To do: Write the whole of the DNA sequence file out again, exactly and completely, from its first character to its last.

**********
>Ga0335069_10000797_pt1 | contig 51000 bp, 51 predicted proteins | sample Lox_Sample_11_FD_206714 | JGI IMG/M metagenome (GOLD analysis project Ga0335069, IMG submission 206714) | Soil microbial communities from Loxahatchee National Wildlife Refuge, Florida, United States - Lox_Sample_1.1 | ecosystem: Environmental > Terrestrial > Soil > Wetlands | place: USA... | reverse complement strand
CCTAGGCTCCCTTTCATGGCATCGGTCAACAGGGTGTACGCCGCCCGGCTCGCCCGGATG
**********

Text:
>Ga0335069_10000797_pt1 | contig 51000 bp, 51 predicted proteins | sample Lox_Sample_11_FD_206714 | JGI IMG/M metagenome (GOLD analysis project Ga0335069, IMG submission 206714) | Soil microbial communities from Loxahatchee National Wildlife Refuge, Florida, United States - Lox_Sample_1.1 | ecosystem: Environmental > Terrestrial > Soil > Wetlands | place: USA... | reverse complement strand
CCTAGGCTCCCTTTCATGGCATCGGTCAACAGGGTGTACGCCGCCCGGCTCGCCCGGATG